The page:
Archive for May, 2009

Artists All A-Twitter

Monday, May 25th, 2009

Twitter T-Shirt

Photo by .imelda — Creative Commons License Some Rights Reserved

What’s the best way for artists to use Twitter?

As posted this week in Culture News, here’s an answer from the source: Biz Stone (@biz), co-founder of the fastest growing social network tool.

In a Billboard interview with Evie Nagy, Stone offers his top tips for how artists can reach and connect with their audiences. Although Stone thinks in terms of bands, his Twitter advice easily applies to all artists.

Make Your @username Your Calling Card
If you post your Twitter address everywhere you post your name, fans and supporters will be able to easily find you — and your tweets.

Twitter Spontaneously
The Twitter goal is to use the service for direct and immediate communication. While I doubt that few people would want an hour by hour update of anyone’s life, there is something to regularly posting tweets as a way of keeping one’s followers involved. After all, it’s only a thought in 140 characters or less.

Find Music’s Tweet Spot
Stone hopes that more artists will incorporate a live stream of visible twitter posts during an event — the ultimate in audience feedback.

Establish Your Rules of Engagement
As with many new social networks, artists can not only customize their use of Twitter but also the boundaries of access.

Use the Platform Commitment-Free
Although Stone obviously wants everyone to sign up for Twitter, one can still follow Twitter posts without committing to the service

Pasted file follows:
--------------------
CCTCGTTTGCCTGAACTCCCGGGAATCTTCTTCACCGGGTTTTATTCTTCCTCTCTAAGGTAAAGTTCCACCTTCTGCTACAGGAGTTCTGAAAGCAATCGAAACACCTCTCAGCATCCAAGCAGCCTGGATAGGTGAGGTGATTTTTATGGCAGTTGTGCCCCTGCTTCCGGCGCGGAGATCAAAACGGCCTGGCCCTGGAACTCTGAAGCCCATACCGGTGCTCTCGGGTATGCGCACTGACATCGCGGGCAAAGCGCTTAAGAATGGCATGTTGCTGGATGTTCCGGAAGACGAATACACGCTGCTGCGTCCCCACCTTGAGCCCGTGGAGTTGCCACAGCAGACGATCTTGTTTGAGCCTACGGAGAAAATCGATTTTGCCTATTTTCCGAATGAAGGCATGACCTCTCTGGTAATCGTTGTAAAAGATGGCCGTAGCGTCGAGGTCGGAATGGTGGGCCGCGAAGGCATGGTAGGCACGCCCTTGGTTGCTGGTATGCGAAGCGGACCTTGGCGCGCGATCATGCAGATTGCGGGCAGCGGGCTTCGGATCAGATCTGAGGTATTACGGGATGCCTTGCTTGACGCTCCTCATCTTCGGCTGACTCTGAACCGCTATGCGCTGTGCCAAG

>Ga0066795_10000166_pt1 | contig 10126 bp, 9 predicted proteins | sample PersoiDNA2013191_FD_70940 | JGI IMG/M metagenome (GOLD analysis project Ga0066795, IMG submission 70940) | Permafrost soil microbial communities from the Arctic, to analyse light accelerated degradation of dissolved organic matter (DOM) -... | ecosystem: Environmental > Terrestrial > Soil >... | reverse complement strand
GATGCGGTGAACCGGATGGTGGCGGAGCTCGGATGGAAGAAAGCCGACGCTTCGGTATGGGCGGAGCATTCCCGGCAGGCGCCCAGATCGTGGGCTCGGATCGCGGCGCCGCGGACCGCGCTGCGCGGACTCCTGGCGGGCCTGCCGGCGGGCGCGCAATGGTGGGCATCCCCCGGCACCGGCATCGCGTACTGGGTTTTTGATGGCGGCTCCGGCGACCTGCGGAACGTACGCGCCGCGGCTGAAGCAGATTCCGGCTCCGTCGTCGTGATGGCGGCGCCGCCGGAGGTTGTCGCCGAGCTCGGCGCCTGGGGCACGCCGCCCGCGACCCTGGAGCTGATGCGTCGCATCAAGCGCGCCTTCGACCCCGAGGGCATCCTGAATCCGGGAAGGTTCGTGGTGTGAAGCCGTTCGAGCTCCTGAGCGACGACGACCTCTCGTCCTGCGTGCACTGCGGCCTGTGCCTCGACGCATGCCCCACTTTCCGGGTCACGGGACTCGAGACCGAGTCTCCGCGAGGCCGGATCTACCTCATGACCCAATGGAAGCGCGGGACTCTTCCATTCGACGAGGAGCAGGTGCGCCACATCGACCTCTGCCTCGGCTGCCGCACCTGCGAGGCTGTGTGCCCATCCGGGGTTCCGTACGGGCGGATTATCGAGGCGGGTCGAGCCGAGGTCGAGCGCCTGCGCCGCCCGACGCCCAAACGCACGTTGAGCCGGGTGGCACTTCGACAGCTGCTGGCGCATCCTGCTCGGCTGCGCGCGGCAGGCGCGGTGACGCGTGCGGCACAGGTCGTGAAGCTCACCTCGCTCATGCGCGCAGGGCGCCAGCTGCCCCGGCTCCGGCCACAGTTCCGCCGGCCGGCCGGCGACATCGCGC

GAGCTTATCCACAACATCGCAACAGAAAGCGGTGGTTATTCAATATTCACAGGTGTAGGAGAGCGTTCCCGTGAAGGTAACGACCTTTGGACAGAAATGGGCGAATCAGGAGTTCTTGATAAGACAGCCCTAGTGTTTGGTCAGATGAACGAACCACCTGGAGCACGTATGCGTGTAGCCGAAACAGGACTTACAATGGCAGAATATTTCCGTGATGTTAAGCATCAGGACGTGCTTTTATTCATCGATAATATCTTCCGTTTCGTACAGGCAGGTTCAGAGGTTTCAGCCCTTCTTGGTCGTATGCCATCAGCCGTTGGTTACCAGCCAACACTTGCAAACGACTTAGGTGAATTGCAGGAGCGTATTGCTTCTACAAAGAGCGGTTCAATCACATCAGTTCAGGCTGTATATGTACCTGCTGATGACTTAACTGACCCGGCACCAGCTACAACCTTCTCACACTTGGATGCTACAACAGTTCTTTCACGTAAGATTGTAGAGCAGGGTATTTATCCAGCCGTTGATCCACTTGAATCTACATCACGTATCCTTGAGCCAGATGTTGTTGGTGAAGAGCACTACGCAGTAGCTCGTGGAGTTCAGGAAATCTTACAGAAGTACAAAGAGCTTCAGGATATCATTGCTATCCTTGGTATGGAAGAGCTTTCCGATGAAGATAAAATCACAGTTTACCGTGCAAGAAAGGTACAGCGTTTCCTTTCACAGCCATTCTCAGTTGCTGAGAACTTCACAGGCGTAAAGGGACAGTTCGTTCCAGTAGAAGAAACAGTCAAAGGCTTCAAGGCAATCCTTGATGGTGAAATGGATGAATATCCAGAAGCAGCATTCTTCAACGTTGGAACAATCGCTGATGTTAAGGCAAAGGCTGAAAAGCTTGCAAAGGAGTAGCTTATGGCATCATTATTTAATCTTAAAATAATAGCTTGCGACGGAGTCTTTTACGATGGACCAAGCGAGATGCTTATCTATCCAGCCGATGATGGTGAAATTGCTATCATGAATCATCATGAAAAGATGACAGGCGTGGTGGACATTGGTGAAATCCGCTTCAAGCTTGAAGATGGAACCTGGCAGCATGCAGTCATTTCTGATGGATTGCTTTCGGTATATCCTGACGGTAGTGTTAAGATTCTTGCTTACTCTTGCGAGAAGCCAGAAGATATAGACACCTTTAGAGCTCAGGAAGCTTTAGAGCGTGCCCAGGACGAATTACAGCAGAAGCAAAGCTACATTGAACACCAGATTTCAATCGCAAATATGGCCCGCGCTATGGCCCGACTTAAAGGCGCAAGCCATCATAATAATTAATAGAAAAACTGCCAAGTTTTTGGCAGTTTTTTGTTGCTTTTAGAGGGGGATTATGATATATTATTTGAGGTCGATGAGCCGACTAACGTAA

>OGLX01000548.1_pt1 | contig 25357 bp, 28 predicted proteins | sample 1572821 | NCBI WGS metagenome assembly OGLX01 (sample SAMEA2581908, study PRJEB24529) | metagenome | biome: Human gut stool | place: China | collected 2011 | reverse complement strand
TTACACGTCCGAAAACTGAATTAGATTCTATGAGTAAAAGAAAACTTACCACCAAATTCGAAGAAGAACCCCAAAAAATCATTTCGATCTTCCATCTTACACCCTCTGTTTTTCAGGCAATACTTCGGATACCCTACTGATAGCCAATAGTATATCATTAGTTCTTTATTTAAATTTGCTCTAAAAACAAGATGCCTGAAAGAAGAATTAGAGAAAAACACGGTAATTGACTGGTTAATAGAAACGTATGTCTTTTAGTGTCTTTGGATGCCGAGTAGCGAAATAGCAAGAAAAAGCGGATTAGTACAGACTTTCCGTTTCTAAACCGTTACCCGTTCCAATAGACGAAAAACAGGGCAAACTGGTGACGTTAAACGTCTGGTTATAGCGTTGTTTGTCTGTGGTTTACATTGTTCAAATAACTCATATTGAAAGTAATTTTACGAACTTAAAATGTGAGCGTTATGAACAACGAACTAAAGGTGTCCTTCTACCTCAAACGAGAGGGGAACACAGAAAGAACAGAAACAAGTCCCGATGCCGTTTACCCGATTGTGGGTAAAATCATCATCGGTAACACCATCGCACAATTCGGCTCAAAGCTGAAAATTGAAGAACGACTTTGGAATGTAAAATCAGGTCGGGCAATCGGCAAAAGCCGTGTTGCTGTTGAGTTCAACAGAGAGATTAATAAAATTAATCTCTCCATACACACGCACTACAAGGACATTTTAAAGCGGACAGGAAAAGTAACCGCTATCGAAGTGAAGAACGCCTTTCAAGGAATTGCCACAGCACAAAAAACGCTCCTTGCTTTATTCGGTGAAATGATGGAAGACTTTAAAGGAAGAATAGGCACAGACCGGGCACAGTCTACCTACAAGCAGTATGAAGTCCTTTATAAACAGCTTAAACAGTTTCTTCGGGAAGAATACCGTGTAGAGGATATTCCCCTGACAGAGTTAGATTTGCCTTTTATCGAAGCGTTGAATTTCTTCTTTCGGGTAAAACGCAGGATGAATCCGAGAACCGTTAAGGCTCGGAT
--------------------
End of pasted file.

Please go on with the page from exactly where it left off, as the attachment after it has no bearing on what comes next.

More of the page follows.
Surely, any way for fans or supporters to have personal contact from an artist is a good thing.

The more we break down barriers between the stage and the audience the better the work will be onstage. After all, our tradition of festivals comes from Ancient Greece, where there was no division between those who performed and those who watched. Everyone was part of the same community.

Now there’s a Twitter community.

Want more? To follow KadmusArts on Twitter, go to @reichblum.

- Bill Reichblum

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Can the USA Produce Art?

Monday, May 18th, 2009

NEA

Photo by Luisa Cortesao — Creative Commons License Some Rights Reserved

The USA is very good at producing art as commerce (Hollywood), and pretty good at producing art as craft (National Endowment for the Arts).

Now, Yes-We-Can-Obama believes that USA can produce art as art.

President Obama has appointed Rocco Landesman to be the new chairman of the NEA. Landesman currently runs Jujamcyn Theatres, a Broadway theatre owning and producing organization.

Who better to lead the NEA than a producer — someone who knows how to produce art.

Landesman might have the perfect background to convince the public, connive the Congress, and conquer the press on behalf of the arts.

His parents ran a cabaret in his home town of St. Louis. Anyone whose parents proudly hosted Lenny Bruce has to be on the right side of artistic history.

Landesman received his doctorate from Yale School of Drama and then taught at Yale; left academia (another good sign) to lead a private investment company; formed a Broadway producing company with Des McAnuff; and was then hired by Jujamcyn.

Landesman is also known as a fan of country music, horse racing, and baseball. What could be more American?